It long ago become a critical commonplace to claim that this or that landmark silent film 'invented' cinema or marked the moment at which cinema announced its arrival as an art form. Much of the coverage of the Masters of Cinema release of Dreyer's classic has followed that pattern. It has done so while simultaneously locating the film within chimeric notions of evolutionary, linear cinematic progress that deny the significance of revolutionary moments of rupture and bursts of radical innovation such as those delivered by Dryer. We do the vanguard directors of silent cinema a disservice if we accept that view without challenge. We honour his memory, and theirs, by recognising the debt he owed to his cinematic antecedents. And we do Dreyer a disservice if we fall to our knees in praise of his work without attempting to establish precisely what is nonconformist about the form and content of his work, and without recognising what he added to the resources of film language. Where misinterpretations and misrepresentations about Dreyer persist, we owe it to him to challenge them, so I will challenge those surrounding his upbringing, ostensible humourlessness and religiosity, relationship to the avant-garde, and relation to his actors.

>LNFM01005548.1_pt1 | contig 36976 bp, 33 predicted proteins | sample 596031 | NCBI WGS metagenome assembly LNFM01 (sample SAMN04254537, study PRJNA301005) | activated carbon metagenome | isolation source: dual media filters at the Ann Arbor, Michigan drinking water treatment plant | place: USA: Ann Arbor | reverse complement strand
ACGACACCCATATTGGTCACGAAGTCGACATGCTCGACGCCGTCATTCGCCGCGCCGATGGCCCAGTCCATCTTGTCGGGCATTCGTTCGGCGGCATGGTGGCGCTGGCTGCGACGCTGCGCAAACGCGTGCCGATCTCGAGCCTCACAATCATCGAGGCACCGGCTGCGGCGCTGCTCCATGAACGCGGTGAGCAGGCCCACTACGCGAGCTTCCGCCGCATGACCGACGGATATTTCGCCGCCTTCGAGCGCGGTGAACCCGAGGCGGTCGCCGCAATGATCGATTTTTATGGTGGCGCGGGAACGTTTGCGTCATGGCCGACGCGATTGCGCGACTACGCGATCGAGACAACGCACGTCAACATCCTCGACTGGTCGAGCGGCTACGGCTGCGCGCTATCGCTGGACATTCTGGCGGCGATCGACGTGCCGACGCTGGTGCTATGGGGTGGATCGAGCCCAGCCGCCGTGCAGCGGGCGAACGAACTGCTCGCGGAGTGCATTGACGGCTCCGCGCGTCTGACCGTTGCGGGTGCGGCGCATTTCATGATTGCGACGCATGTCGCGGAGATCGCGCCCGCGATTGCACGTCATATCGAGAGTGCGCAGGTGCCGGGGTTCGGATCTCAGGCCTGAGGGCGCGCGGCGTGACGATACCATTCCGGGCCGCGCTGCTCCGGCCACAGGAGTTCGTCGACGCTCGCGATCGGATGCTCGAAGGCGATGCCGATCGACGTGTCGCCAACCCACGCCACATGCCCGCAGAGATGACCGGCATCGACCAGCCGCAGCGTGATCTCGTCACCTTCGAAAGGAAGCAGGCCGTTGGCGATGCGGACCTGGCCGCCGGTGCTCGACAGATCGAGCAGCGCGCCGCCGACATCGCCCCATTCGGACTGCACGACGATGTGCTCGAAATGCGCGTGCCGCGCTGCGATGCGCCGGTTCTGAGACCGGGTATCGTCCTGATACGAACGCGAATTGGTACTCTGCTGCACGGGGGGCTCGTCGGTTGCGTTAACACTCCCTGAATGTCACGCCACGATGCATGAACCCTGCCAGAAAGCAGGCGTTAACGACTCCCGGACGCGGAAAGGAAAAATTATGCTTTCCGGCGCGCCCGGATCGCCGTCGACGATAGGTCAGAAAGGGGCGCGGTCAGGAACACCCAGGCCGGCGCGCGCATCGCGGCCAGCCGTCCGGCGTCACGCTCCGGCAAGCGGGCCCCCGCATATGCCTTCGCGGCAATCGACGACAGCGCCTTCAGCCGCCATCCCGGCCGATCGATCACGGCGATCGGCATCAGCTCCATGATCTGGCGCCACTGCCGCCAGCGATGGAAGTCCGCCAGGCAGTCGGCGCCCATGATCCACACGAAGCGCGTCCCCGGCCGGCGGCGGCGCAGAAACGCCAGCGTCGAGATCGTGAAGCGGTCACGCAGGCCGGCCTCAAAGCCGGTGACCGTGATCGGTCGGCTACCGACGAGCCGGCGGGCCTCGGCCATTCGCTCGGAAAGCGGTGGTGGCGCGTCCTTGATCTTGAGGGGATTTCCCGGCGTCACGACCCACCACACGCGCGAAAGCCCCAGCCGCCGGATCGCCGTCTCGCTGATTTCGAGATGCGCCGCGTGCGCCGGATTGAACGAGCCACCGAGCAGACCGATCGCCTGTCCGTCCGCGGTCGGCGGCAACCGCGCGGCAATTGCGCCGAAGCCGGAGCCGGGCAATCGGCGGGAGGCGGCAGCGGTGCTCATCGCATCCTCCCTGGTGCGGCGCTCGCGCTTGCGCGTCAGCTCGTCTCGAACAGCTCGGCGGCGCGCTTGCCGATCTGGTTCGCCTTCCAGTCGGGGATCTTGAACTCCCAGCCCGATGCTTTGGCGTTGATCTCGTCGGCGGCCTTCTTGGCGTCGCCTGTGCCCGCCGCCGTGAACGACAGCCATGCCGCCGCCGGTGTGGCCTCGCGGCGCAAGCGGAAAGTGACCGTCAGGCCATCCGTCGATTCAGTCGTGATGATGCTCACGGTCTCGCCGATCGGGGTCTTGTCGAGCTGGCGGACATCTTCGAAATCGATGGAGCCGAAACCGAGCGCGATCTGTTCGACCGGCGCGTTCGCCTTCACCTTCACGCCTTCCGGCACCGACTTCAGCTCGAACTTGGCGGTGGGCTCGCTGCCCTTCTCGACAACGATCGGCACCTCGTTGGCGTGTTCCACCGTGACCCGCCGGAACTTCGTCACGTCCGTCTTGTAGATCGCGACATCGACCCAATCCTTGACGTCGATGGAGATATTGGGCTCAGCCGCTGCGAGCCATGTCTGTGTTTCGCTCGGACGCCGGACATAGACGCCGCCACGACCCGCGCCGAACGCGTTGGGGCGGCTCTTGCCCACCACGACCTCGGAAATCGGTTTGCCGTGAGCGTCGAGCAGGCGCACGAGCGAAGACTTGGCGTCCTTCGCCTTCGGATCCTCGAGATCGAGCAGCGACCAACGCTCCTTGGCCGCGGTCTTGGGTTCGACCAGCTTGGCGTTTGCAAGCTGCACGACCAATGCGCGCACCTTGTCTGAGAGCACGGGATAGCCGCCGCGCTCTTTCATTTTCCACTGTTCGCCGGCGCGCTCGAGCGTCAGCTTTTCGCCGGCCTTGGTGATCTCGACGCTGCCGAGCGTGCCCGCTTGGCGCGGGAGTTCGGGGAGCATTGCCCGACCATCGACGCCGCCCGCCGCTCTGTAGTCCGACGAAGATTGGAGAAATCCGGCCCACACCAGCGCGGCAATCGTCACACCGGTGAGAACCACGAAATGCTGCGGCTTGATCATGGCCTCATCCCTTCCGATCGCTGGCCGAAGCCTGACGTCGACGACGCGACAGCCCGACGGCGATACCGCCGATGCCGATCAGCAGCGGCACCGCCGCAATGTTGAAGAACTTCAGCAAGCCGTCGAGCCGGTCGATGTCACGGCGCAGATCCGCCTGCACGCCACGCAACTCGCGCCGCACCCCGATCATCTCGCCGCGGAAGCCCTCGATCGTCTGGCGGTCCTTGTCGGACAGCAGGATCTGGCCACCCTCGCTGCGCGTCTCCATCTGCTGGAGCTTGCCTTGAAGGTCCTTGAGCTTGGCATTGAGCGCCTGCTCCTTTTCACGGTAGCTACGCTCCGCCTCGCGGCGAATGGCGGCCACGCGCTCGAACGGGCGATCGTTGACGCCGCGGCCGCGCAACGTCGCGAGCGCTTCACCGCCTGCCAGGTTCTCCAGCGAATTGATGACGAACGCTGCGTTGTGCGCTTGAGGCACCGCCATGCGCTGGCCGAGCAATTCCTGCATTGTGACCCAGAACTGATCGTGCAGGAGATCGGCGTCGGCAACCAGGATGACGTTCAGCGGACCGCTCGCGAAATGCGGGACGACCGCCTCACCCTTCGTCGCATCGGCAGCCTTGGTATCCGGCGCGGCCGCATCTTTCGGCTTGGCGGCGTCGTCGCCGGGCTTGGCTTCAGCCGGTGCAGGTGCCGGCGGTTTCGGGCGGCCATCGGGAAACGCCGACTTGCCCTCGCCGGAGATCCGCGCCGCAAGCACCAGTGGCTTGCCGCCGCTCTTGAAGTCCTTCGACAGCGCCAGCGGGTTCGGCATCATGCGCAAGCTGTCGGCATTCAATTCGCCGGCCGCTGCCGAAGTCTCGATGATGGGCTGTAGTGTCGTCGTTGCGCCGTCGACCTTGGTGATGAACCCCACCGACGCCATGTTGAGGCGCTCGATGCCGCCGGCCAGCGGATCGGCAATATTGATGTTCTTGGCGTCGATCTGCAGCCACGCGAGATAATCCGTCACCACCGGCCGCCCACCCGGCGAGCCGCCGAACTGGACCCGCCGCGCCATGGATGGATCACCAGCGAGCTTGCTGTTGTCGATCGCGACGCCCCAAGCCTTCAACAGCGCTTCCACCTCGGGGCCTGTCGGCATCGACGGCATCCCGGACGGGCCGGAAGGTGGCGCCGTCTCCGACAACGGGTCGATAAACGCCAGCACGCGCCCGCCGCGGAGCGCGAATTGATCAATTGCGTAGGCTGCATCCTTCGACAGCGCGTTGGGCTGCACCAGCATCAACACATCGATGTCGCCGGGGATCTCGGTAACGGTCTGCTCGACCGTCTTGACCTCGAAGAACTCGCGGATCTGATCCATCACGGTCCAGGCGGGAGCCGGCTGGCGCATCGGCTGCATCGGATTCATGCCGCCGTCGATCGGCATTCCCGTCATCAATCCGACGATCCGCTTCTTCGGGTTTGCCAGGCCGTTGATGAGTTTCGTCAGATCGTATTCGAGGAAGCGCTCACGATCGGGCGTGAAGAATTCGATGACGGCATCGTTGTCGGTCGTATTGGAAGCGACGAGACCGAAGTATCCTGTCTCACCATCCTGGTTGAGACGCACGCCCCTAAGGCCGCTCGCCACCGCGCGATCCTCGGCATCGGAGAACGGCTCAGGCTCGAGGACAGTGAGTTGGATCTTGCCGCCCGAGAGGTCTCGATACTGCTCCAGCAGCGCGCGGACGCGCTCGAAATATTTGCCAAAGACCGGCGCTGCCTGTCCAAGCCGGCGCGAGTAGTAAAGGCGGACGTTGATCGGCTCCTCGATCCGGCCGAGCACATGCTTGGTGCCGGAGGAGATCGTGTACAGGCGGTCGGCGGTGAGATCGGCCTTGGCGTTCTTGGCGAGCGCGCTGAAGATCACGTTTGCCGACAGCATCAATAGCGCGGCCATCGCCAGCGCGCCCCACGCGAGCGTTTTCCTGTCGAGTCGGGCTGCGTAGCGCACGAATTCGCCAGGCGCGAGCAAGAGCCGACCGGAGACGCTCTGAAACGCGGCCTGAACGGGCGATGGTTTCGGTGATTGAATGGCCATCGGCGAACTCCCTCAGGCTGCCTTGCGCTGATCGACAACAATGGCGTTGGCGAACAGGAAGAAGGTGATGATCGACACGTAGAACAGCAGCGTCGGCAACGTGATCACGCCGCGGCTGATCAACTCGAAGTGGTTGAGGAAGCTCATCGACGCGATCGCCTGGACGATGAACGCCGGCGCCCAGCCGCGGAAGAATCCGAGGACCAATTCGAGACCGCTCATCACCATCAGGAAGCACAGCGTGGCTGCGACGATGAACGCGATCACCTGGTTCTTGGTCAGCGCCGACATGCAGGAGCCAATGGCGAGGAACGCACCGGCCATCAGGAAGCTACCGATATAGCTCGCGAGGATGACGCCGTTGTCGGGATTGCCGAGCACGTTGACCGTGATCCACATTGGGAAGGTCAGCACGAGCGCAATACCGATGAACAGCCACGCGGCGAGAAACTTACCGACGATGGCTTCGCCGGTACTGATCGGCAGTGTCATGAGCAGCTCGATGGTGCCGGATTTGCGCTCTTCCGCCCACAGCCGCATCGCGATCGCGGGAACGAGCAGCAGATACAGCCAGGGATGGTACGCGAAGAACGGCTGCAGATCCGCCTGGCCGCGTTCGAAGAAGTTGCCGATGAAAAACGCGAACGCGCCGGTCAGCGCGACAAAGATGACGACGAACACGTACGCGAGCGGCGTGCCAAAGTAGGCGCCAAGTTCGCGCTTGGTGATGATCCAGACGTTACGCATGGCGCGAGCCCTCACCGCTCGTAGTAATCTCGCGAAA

The Passion of Joan of Arc

When Dreyer finished The Passion of Joan of Arc, after eight intense months of shooting, he launched a classic into film history. The film is as beautiful as it is strange. Among the many bizarre aspects of the film were Dreyer's expensive sets, built over four months, in a field in Petit-Clamart outside Paris, under the direction of designers Jean Hugo (grandson of Victor Hugo) and Hermann Warm (who was responsible for the Expressionist sets of Robert Wiene's The Cabinet of Dr. Caligari (1919). The distorted perspectives created by askew, angular doors, walls and windows were by no means the oddest aspect of those sets. Dreyer's cinematographer, Rudolf Maté, used the newly developed panchromatic black & white film stock, so in order that the cement exteriors appear white on screen they were tinted pink, while the plaster interiors were tinted yellow. It is often suggested that Dreyer recreated the houses, towers, drawbridge and church of medieval Rouen so that the actors might completely inhabit their roles. Actually, those pinks and yellows must have made working on the film a startling experience. They must also have generated many an interesting conversation in the local tabacs.